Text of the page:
Conair Firecat (1978)

The Conair Firecat is a fire-fighting aircraft developed in Canada in the 1970s by modifying military surplus Grumman S-2 Trackers. The modifications were developed by the maintenance arm of the Conair Group, which became a separate company called Cascade Aerospace.[

Grumman: S-2 Firecat

Role Fire-fighting aircraft
National origin Canada
Manufacturer Conair
Introduction 1978 (Firecat)
1988 (Turbo Firecat)
Retired Retired in Canada 2012
Status Active in France with Sécurité Civile (Turbo Firecat only)
Primary users Conair
Sécurité Civile
Number built 35
Developed from Grumman S-2 Tracker


Conair Firecat (1978)

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Conair Firecat (1978)

The Conair Firecat is a fire-fighting aircraft developed in Canada in the 1970s by modifying military surplus Grumman S-2 Trackers. The modifications were developed by the maintenance arm of the Conair Group, which became a separate company called Cascade Aerospace.[


The Firecats are retrofitted Grumman S-2 Trackers. Conair bought a large number of Trackers formerly operated by the Canadian Navy and a small number of ex-United States Navy aircraft as well.[2] The Trackers are modified for aerial firefighting as Firecats by raising the cabin floor by 20 cm (8 in) and fitting a 3,296-litre (870 U.S. gal) retardant tank where the torpedo bay is normally located. All superfluous military equipment is removed and the empty weight is almost 1,500 kg lower than a Tracker’s.[3] The first aircraft was modified in 1978.[3] Some examples have been re-engined with turboprop engines and are known as Turbo Firecats, these feature a larger tank and extra underwing fuel tanks; the Maximum Take Off Weight (MTOW) is increased by 680 kg (1,500 lb) to 12,480 kg (27,500 lb), while the lighter turbine engines also reduce the empty weight. The first Turbo Firecat was produced in 1988.[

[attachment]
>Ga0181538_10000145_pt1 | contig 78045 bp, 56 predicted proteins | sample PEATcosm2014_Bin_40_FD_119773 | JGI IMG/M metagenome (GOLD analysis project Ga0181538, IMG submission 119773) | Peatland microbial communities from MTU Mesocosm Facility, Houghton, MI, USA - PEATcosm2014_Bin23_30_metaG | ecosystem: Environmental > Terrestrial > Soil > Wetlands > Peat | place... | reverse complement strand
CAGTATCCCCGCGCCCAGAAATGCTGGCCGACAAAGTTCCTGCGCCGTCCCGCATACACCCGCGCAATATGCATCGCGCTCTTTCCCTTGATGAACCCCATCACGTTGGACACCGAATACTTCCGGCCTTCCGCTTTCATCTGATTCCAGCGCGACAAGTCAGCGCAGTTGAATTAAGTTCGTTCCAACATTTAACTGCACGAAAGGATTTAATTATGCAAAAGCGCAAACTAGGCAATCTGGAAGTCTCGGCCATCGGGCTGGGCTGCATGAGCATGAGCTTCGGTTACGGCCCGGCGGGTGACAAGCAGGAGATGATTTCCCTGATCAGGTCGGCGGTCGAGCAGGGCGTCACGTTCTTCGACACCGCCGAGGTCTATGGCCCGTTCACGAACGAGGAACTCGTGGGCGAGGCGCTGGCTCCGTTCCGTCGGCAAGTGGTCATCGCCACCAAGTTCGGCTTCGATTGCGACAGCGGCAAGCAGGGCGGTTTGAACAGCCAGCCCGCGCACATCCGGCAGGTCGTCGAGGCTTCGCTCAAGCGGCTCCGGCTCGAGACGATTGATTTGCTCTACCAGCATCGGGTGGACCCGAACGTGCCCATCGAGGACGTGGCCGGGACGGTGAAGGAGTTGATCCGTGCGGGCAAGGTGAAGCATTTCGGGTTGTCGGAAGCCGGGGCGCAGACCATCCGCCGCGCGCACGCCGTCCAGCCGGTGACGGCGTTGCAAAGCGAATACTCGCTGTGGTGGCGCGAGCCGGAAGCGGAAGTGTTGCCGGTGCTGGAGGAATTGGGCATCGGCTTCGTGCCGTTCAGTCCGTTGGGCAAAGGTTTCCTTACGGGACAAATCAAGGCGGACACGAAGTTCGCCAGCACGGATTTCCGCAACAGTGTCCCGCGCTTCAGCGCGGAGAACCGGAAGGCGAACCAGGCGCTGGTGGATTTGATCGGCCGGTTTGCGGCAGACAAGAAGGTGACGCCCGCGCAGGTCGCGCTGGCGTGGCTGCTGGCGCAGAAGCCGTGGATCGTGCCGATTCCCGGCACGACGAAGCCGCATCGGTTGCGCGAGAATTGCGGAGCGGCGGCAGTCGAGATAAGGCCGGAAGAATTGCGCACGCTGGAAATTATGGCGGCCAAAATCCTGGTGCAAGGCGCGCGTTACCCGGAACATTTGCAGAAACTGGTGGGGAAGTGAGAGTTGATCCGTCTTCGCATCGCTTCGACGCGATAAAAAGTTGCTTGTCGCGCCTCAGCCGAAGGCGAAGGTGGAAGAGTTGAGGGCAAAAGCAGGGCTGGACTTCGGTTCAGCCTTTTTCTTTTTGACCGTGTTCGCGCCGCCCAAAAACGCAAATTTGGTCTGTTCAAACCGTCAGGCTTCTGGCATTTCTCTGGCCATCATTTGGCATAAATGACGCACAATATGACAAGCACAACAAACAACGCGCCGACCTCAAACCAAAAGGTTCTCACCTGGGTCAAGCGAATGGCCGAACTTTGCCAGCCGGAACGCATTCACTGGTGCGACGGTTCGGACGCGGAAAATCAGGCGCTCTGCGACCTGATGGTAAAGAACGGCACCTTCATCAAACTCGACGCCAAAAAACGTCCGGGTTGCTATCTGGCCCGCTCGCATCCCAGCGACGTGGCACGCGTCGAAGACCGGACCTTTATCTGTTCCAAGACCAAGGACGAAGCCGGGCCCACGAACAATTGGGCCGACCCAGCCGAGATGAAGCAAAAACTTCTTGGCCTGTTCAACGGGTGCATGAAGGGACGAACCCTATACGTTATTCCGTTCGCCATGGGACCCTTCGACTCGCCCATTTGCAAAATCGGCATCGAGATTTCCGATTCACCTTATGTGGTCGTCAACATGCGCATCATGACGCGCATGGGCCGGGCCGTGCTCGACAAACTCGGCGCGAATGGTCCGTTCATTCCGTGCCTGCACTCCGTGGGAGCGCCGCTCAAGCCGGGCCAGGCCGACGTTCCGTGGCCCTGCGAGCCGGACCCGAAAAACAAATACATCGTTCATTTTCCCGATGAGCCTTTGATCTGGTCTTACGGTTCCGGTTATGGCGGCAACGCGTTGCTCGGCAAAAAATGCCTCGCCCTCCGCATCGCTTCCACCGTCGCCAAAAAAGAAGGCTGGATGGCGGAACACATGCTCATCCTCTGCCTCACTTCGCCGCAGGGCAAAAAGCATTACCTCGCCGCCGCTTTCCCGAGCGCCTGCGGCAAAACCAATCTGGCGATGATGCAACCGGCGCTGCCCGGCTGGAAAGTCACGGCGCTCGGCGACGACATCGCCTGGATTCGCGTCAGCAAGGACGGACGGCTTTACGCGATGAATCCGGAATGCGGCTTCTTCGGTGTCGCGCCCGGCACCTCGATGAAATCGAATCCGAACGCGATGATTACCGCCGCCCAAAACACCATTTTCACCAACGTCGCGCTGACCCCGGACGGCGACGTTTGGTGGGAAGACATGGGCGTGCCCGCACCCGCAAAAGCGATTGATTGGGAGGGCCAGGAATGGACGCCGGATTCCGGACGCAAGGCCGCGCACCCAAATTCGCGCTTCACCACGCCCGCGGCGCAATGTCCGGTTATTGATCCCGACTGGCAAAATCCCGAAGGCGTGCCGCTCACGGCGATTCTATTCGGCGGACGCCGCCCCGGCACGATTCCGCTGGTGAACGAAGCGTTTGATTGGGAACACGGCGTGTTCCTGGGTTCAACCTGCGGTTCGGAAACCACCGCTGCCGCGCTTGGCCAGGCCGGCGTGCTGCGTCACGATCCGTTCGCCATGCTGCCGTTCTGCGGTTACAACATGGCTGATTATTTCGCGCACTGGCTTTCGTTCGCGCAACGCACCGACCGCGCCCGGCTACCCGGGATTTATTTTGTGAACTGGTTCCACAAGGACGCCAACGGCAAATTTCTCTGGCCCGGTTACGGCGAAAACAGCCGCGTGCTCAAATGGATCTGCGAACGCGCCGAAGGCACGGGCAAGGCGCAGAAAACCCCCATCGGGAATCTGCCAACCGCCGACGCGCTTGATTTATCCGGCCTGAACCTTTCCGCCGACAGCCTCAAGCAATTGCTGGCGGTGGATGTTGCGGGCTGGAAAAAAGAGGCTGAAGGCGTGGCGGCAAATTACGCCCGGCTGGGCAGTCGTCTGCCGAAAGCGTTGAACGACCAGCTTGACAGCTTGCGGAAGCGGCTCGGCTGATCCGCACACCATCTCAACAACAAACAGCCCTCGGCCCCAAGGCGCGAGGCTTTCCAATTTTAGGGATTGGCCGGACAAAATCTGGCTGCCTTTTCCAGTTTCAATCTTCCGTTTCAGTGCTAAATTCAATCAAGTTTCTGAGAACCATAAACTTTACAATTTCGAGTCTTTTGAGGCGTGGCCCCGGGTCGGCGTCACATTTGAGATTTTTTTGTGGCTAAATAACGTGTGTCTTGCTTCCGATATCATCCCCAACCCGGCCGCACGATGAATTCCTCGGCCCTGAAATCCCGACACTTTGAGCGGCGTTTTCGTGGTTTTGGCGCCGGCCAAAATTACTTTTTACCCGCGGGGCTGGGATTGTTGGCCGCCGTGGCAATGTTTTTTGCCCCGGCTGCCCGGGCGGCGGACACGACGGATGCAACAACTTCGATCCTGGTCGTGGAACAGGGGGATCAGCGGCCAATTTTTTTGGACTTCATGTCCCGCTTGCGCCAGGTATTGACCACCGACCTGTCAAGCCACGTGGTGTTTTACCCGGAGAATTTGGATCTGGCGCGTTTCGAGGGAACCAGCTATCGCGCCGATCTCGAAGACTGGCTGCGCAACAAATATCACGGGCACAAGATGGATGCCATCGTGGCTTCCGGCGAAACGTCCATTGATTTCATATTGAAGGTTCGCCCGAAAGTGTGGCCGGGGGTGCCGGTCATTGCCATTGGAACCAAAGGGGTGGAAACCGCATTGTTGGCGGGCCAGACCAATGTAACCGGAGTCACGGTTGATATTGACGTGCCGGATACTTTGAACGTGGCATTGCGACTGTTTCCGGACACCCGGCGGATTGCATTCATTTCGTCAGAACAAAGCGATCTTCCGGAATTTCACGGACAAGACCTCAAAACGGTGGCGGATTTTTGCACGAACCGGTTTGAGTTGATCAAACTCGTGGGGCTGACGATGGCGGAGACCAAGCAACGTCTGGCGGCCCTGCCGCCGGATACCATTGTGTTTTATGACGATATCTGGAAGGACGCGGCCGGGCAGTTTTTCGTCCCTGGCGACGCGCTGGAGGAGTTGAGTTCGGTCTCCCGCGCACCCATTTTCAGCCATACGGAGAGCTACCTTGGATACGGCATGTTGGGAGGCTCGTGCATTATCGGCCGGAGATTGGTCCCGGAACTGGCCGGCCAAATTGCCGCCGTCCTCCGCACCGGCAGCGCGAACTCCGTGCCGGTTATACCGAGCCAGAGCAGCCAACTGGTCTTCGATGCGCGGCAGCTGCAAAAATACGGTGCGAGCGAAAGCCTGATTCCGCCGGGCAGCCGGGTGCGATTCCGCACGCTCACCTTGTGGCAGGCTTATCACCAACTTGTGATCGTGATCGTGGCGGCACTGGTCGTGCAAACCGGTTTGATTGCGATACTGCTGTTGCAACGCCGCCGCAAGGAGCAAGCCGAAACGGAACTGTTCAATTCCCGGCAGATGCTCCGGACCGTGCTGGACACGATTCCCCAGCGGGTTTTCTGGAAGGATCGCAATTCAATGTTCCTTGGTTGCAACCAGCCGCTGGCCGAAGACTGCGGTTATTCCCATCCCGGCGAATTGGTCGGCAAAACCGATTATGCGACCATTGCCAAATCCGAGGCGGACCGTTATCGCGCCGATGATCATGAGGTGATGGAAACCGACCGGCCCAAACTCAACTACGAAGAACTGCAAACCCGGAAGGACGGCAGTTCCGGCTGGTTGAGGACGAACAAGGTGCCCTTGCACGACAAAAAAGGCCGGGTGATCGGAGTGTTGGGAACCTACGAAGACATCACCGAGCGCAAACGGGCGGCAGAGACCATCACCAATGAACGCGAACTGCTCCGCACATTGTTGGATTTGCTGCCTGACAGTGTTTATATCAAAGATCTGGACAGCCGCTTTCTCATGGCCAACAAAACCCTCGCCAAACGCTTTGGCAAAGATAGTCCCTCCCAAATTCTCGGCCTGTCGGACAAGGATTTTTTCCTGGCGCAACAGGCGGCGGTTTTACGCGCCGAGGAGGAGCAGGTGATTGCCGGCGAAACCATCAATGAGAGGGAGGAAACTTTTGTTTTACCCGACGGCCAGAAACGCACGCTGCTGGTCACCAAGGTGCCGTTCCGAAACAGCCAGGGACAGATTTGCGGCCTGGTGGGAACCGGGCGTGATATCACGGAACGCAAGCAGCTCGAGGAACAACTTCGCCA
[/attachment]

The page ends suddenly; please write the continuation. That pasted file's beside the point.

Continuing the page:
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Grumman S-2 Firecat (1979)

Conair commenced Firecat operations in 1978.[4] Firecats and Turbo Firecats were previously in service with Conair and the Government of Saskatchewan in Canada and were also used by the Government of Ontario The Sécurité Civile organisation in France took delivery of 14 Firecats over a period of five years commencing in May 1982. It has had its examples further converted and is now standardized on the Turbo Firecat.[8] A total of 35 Firecat and Turbo Firecat conversions have been performed; four Firecats and three Turbo Firecats have crashed in France. As of 2019; a total of 8 Turbo Firecats remain in service for Sécurité Civile in France.


  • Crew: 1
  • Capacity: 3,395 l (897 U.S. gal) of water, plus 173 l (46 U.S. gal) of foam concentrate
  • Length: 13.26 m (43 ft 6 in)
  • Wingspan: 22.12 m (72 ft 7 in)
  • Height: 5.05 m (16 ft 7 in)
  • Empty weight: 6,803 kg (15,000 lb)
  • Gross weight: 12,473 kg (27,500 lb)
  • Powerplant: 2 × Pratt & Whitney Canada PT6A-67AF , 761 kW (1,220 hp)
  • Maximum speed: 407 km/h (253 mph, 220 kn)
  • Endurance: 5 hours 6 minutes

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Seven U.S. Navy squadrons flew the F11F-1: VF-21 and VF-33 in the Atlantic Fleet and VA-156 (redesignated VF-111 in January 1959), VF-24 (redesignated VF-211 in March 1959), VF-51, VF-121, and VF-191 in the Pacific Fleet.

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